Indian Government Failing to Protect Children Affected by HIV/AIDS From Discrimination, Human Rights Watch Report Says
July 29, 2004
The Indian government is failing to protect HIV-positive children from discrimination, including expulsion from or segregation in schools, hospitals and orphanages, according to a Human Rights Watch report released on Wednesday, BBC News reports (BBC News, 7/29). The report, titled, "Future Forsaken: Abuses Against Children Affected by HIV/AIDS in India," says that the Indian government's failure to protect HIV-positive children and AIDS orphans from abuse or exploitation is undermining the country's strategy to fight the epidemic, according to Pakistan's Daily Times (Hasan, Daily Times, 7/28). The Indian National AIDS Control Organization says that there are approximately 60,000 HIV-positive children in the country, but independent groups say that the number could be closer to 100,000, according to the AP/Atlanta Journal-Constitution (George, AP/Atlanta Journal-Constitution, 7/28). In addition, there are about one million children in India who have lost one or both parents to AIDS-related causes, according to BBC News (BBC News, 7/29). Zama Coursen-Neff, the report's author, says that when a parent becomes sick due to AIDS-related illnesses, children often leave school to care for them or work to replace lost income , according to the AP/Journal-Constitution. "Children affected by HIV/AIDS are being discriminated against in education and health services, denied care by orphanages and pushed onto the streets and into the worst forms of child labor," Coursen-Neff said. In addition, physicians often refuse to treat or even touch HIV-positive children, and some children are expelled from school if their parents are HIV-positive, according to Coursen-Neff (AP/Atlanta Journal-Constitution, 7/29). Sexual violence and abuse and the "long-standing subordination" of women in Indian society make girls particularly vulnerable to HIV, the report says, according to BBC News (BBC News, 7/29). The report says that children affected by HIV/AIDS have been "nearly invisible" in the government's response to the epidemic, according to Reuters (Denyer, Reuters, 7/28).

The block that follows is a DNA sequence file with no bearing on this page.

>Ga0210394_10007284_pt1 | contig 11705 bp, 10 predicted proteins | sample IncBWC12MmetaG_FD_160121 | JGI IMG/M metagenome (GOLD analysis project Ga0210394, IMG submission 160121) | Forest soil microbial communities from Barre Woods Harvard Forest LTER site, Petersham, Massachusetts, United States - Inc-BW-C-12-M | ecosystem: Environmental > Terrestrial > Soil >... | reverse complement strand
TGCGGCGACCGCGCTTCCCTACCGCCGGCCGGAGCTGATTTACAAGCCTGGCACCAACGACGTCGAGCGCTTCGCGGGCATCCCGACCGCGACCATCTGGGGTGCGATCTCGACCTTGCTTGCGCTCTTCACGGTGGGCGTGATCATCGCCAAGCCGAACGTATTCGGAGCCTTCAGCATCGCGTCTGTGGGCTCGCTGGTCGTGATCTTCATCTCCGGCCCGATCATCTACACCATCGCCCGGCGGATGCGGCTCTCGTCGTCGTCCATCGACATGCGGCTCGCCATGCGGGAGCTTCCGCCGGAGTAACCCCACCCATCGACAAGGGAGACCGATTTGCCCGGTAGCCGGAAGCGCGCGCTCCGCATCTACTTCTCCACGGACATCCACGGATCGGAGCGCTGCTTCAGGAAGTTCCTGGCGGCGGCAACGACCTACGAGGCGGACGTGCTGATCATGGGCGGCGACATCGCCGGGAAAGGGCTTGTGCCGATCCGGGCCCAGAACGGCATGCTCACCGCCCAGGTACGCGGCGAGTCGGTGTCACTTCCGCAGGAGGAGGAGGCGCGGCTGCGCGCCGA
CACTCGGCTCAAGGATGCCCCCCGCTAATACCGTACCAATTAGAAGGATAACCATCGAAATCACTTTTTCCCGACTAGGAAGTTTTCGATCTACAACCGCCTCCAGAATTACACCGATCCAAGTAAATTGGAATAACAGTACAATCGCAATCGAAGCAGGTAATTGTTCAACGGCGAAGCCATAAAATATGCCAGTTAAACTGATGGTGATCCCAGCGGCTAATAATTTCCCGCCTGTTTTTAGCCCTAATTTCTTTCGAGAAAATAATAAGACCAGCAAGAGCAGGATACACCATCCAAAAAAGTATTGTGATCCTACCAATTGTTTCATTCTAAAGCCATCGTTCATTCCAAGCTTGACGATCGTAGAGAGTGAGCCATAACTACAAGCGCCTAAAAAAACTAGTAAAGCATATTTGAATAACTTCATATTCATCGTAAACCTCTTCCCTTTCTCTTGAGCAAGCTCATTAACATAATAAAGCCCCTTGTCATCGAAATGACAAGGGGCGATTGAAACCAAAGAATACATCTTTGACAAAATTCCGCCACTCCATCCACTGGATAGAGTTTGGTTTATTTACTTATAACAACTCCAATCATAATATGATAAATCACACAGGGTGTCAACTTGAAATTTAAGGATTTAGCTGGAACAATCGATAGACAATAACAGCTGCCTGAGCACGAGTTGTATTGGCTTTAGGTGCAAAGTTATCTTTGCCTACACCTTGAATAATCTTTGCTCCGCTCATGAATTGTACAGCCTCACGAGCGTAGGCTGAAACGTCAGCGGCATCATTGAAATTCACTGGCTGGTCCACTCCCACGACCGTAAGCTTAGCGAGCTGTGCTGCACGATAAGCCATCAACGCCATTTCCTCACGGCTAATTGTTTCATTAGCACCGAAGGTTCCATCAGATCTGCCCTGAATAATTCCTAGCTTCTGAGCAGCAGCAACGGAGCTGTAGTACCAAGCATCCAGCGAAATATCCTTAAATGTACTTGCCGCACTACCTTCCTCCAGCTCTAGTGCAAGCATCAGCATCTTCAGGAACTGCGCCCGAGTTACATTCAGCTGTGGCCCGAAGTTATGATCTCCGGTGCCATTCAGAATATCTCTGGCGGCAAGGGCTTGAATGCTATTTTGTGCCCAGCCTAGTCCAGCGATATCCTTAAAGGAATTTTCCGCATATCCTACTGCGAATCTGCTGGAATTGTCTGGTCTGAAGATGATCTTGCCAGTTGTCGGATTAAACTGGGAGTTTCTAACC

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This article was provided by Henry J. Kaiser Family Foundation. It is a part of the publication Kaiser Daily HIV/AIDS Report. Visit the Kaiser Family Foundation's website to find out more about their activities, publications and services.